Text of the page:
Off-Off-Broadway Review: THE FRYBREAD QUEEN (American Indian Artists Inc. and Theatre for the New City)

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by Charles Kruger on May 6, 2024

in Theater-New York


Carolyn Dunn‘s new play The Frybread Queen features three generations of Navajo women gathered at the reservation home of the family matriarch for the funeral of Paul Burns. Authoritative Dawn Jamieson is the matriarch and the deceased’s mother, Jessie Burns. Ria Nez is Jessie’s equally strong-minded daughter and Paul’s sister Carlisle Emmanuel Burns. Elizabeth Rolston sizzles with anger as his divorced wife, Annalee Walker Hayne, who expects an inheritance. Julie Cloutier is suitably intense as his sullenly goth adolescent daughter Lily Savannah Santiago Burns.

Jolie Cloutier & Ria Nez

The action takes place in Jessie’s kitchen, a large and realistic setting by Daniel Allen, which suggests the passage of time and the generations who have lived in the house. We quickly learn that young Lily’s Aunt Carlisle and her mother Annalee have a secret agenda. They want to convince Jessie that Lily should leave the reservation and go to live with her mother in California. But neither Jessie nor Lily are inclined to agree.

Elizabeth Rolston & Dawn Jamieson

As the conflict heats up, we learn a lot about the family’s history. How Jessie’s husband was abusive towards her son Paul, for whose funeral they have gathered. How the son in question abandoned his wife and child. How each of the four women have different, often ambivalent feelings, about their Native-American identity and the traditions that support, haunt and hinder them in their life choices.

Elizabeth Rolston & Ria Nez

This family drama provides the context to discuss many issues important to Native Americans. Even the simple issue of who makes the best frybread — quick bread cooked in deep fat — becomes an occasion for angst as Lily describes how her history teacher told the students that fry bread was not only not authentically Native but was introduced by colonialists and is harmful to eat with its excess of lard and poor nutritional qualities. Frybread — a tradition and a source of pride — may well be a source of diabetes, heart disease and early death. The question is raised but remains unanswered: are all the traditions really worthwhile?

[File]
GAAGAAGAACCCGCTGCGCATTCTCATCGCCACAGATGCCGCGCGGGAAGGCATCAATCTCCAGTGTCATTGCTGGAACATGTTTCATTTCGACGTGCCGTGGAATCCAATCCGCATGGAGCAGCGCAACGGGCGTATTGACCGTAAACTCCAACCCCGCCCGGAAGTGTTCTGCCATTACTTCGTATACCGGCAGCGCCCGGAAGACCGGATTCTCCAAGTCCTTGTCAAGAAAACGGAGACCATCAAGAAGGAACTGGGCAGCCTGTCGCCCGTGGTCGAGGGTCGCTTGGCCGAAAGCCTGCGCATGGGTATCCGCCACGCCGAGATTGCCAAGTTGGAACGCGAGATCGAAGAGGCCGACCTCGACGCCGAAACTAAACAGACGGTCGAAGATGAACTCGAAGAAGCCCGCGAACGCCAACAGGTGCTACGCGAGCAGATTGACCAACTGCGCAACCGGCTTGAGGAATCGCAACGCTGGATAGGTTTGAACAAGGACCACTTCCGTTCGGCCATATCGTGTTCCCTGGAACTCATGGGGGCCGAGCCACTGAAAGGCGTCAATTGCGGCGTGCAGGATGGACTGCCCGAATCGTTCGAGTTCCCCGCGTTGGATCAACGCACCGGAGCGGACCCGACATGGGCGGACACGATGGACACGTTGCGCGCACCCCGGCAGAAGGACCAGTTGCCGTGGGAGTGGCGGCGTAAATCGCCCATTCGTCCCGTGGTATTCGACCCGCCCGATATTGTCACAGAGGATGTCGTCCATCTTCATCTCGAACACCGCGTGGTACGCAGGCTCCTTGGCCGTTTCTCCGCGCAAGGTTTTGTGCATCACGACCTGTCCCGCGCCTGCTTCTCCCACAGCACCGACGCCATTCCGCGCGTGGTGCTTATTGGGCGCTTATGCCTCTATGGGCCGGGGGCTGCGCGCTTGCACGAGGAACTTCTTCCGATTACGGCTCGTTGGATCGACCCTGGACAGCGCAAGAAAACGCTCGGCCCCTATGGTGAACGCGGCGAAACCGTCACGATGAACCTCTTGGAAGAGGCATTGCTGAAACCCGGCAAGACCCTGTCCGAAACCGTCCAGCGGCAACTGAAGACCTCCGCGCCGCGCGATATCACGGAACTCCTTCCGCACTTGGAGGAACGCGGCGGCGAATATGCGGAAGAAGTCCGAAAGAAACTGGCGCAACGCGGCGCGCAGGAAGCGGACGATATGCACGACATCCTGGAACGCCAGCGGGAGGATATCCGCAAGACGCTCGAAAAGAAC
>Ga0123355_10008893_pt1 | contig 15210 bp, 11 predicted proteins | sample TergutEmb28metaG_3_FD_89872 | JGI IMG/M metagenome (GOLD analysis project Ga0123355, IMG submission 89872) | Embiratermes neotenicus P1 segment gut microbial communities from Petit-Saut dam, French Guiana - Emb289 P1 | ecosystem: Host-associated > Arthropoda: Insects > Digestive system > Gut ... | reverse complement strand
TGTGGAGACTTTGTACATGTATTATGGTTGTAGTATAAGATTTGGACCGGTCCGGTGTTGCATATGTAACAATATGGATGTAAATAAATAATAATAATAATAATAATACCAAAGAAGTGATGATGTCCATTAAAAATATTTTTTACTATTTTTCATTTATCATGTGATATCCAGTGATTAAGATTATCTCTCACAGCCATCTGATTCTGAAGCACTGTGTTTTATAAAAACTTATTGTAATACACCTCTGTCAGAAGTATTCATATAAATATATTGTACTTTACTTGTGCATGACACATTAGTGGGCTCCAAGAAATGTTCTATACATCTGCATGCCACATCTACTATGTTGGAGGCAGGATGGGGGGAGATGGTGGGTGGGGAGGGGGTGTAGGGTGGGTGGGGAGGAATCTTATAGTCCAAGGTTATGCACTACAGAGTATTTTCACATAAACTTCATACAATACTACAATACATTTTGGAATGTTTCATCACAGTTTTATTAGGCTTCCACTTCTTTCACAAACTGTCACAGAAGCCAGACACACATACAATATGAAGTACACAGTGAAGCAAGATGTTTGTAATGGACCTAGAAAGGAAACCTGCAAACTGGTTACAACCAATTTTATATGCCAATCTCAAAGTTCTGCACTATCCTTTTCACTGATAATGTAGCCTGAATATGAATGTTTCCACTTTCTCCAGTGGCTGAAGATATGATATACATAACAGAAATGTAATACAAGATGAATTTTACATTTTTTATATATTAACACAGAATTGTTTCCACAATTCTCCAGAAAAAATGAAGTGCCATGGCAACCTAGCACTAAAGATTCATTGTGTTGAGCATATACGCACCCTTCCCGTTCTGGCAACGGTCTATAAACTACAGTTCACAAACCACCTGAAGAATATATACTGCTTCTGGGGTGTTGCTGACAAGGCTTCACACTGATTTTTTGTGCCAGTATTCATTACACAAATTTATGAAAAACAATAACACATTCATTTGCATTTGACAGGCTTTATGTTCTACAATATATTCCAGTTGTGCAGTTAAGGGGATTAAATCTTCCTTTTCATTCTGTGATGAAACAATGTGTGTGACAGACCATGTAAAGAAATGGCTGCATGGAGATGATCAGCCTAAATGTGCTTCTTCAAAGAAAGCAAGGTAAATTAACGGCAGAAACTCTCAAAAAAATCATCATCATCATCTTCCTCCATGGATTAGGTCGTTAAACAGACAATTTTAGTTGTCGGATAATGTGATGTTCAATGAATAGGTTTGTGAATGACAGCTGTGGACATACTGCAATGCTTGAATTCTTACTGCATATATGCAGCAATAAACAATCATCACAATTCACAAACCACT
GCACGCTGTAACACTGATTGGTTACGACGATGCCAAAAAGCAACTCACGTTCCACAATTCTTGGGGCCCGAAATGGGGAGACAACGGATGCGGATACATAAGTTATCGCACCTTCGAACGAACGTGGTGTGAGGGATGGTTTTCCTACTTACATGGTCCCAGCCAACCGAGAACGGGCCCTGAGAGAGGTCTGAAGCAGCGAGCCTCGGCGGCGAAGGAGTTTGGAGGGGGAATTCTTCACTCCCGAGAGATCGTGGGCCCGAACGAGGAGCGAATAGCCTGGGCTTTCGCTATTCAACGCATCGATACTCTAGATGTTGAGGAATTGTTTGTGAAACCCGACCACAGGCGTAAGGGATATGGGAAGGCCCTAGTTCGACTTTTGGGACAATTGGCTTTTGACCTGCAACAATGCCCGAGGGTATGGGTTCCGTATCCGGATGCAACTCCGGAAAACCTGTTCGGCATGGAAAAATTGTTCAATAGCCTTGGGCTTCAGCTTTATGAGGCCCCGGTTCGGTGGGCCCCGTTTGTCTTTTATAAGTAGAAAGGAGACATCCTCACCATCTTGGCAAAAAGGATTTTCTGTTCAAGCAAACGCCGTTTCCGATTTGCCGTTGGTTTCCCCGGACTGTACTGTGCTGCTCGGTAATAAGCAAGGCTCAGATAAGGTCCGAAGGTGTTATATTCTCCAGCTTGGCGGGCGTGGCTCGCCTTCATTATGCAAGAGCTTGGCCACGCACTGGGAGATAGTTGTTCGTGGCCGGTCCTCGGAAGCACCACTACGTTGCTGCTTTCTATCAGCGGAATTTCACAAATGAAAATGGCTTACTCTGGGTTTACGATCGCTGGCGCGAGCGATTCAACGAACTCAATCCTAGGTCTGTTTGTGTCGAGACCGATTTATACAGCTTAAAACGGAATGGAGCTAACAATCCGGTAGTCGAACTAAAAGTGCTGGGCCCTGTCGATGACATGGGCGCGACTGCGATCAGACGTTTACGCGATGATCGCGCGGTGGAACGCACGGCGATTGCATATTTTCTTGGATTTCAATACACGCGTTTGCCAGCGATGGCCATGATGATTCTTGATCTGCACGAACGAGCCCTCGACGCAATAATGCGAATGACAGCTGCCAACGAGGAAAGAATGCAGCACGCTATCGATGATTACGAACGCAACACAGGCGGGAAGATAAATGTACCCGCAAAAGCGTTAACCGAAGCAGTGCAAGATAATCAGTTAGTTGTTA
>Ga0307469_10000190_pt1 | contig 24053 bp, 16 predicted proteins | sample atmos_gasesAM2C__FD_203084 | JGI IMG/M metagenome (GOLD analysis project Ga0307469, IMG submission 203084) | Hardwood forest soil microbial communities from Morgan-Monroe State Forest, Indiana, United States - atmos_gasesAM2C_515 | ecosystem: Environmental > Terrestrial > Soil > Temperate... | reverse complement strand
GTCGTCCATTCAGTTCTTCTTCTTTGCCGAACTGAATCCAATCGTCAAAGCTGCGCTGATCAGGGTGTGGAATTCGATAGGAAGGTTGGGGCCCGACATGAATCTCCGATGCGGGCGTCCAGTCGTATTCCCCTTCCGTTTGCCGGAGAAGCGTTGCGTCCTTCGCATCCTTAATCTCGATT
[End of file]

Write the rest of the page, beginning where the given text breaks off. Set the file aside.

Ria Nez

This confusion about what is valuable and what is dangerous in traditions (both family traditions and Native traditions) seems to be a central theme of the play. These women are struggling with many ghosts of the past. And it is clear that ghosts and the spirit world play a huge role in their lives. At one point, Grandmother Jessie remarks about the desirability of burning down the home of the deceased, precisely to avoid being haunted.

Elizabeth Rolston

The extended conversation among the quartet touches on a lot of history, and Dunn does a fine job of creating a feeling of menace, and ambivalence, and the sense of being haunted. Sometimes the haunting seems literal, with mysterious noises and flashes of light punctuating the action; at one point, it may or may not be that the ghost of Lily’s father is dramatically present. These effects have been well handled by lighting designer Andrew Garvis¬†and sound designer Stephanie L. Carlin. The props by Indigo Shea and the costumes by Stephanie Renoj Lopez also contribute to the haunted mood of the piece.

Elizabeth Rolston, Ria Nez, Jolie Cloutier & Dawn Jamieson

The best aspect of this production is the creation of mood. But the story is complex and difficult to follow. The confusion is not helped by the unrelentingly slow pace as directed by Vickie Ramirez. The mood and the material are engaging, but the emotional flatness of the performances make it tough to feel deep empathy or involvement. I suspect that this may not be a difficulty for Native-American audiences, as the material might be closer to their lived experience, .

Dawn Jamieson, Jolie Cloutier, Ria Nez, & Elizabeth Rolston

The director, in an artist’s statement, notes that the narrative of the play is “rich with themes of generational trauma, the erosion of tradition, and the enduring impact of colonialism on Indigenous communities.” This is undeniably true, but despite this interesting material, the production is difficult to follow and fails to be emotionally engaging.

photos by Marlene Flores

The Frybread Queen
American Indian Artists Inc. (AMERINDA)
Theatre for the New City, 155 First Avenue at 10th Street
ends on May 12, 2024
for tickets ($15-$18), visit Theatre for the New City

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